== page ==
Wednesday, May 1, 2024

Captain Atom #1 (March, 1987)

A brown-haired man sat nearly nude in a silver pod being lowered miles below the Earth's surface. Electrodes strapped all over and cameras trained on him, Adam told bad jokes to calm his anxiety. Dr. Megala was sympathetic, but Colonel Eiling reminded "Nathaniel Adam was found guilty of treason and sentenced to die. If he survives this experiment, the government has agreed to commute his sentence and make him a free man. That prospect does not 'amuse' me..."

Encased in seemingly indestructible metal taken from a downed alien spacecraft, Adam hoped to soon return to his loving wife and young children. If not, he'd made Eiling promise to deliver a letter that the Colonel instead ripped up. A multi-megaton bomb was detonated, leaving no trace of Adam, the extraterrestrial pod, or even any remaining radiation...

Jeff Goslin was Adam's best friend in the military, and passed along what information he could to his wife "Ange." The UFO had crashed in Nevada a year earlier, and the presumed dead "little green men" inside were put on ice. The ship was immune to the most powerful weapons around, and Nate was being used to determine its outside extremes. "Lissen up. This is the same Cap'n Adam who went down with his plane 30 miles inside Cambodia and managed to walk out again a week later. The man's a natural-born survivor..."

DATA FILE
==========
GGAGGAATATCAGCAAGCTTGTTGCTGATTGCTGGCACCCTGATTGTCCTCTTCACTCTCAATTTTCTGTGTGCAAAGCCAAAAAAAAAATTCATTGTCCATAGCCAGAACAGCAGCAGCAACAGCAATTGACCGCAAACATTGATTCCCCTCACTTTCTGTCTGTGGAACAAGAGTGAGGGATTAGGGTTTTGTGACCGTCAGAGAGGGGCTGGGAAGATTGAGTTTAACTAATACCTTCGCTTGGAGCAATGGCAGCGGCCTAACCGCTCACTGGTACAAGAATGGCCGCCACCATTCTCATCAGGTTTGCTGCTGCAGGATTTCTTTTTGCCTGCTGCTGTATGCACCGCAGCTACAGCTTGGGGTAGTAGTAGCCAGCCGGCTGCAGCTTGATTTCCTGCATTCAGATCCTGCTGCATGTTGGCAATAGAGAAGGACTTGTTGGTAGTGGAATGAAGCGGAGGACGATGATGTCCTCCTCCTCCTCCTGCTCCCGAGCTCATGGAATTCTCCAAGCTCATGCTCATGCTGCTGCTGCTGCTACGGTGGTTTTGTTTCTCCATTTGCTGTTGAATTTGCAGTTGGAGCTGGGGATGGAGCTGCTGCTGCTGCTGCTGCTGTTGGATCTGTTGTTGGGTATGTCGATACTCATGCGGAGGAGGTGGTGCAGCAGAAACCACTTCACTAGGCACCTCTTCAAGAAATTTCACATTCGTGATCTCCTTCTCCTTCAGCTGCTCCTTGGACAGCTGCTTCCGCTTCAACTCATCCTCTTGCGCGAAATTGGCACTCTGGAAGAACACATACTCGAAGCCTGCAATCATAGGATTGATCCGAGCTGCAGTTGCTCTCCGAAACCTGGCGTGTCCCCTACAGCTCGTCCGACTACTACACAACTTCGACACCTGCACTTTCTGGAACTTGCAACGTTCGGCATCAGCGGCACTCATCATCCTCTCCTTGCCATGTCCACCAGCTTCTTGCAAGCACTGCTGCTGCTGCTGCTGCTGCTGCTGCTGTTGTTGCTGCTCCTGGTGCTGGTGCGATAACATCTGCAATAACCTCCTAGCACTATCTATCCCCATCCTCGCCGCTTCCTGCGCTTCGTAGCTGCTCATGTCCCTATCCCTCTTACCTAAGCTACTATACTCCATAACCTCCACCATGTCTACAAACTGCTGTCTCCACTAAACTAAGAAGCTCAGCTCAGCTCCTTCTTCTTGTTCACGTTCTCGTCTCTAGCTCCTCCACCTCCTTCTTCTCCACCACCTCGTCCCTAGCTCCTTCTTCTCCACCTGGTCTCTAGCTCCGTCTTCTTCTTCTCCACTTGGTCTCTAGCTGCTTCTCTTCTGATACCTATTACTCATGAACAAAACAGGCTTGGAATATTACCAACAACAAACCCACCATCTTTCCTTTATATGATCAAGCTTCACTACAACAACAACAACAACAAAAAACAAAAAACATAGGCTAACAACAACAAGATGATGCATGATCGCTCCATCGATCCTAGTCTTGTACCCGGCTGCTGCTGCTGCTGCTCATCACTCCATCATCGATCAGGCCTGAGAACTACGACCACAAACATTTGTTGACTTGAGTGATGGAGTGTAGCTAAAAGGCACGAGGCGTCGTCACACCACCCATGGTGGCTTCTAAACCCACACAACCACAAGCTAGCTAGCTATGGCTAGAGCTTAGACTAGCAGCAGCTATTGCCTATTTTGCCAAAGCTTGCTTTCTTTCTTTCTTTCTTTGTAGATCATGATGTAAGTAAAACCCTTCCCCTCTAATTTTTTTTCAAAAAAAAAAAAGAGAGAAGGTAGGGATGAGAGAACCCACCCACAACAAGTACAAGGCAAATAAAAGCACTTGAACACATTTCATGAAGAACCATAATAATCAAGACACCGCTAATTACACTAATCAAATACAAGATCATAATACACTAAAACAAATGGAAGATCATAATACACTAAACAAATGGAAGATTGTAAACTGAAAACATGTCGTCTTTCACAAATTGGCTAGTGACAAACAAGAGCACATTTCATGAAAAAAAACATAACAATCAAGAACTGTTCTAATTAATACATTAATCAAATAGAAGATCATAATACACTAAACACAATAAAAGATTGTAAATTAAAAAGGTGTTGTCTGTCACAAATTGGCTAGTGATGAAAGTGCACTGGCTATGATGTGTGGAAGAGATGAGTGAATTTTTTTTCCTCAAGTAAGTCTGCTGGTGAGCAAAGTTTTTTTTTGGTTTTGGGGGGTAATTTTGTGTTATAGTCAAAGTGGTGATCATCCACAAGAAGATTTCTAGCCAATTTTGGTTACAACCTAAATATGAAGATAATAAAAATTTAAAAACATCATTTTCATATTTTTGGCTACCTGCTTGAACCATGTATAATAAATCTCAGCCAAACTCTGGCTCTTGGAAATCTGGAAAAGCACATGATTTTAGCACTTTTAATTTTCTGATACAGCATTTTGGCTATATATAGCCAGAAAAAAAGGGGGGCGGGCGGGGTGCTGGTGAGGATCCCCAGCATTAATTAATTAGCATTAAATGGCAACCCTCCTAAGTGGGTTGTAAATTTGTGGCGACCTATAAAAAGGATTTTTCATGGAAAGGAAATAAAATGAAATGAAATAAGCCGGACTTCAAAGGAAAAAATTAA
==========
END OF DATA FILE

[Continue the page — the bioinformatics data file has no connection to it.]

An amorphous pink humanoid form appeared from nowhere in the desert, and unintentionally brought down a jet fighter with its energy beams at Winslow Air Force Base. Conventional weapons bounced right off it, but the creature eventually laid down on its own. Taken into custody, military scientists observed the creature slowly absorbing outer layers of mass into itself, becoming more human in appearance. It turned into a silver-skinned human male. General Eiling wanted an up close look as the creature opened its eyes. "Eiling... What happened to you. You look so... old!!"

Eiling cleared the room, then hammered at what appeared to be Nathaniel Adam. "I remember your sense of humor, Captain. I still do not share it." Eiling told Adam about his rise in rank, and the deaths of John Wayne, Martin Luther King, Bobby Kennedy, Johnson, Humphrey, Jack Benny, Anwar Sadat, Indira Ghandi and John Lennon. "Your wife is dead too." Adam was sufficiently provoked, so Eiling hit him with nerve gas and claimed he was an inhuman creature that attacked him. No one was to get near the thing without his orders.

Eiling next consulted Dr. Megala, who had deteriorated physically from needing leg braces to a fully automated body. Megala believed the alien metal had needed sufficient time to absorb the explosion, with the excess energy it could not immediately absorb used to fuel a "quantum leap" through years of space-time. Eiling feared what Adam represented, and had no intention of allowing Megala further access. Instead, he had Adam stuffed into a rocket meant to launch a new communications satellite, and ordered Megala's death.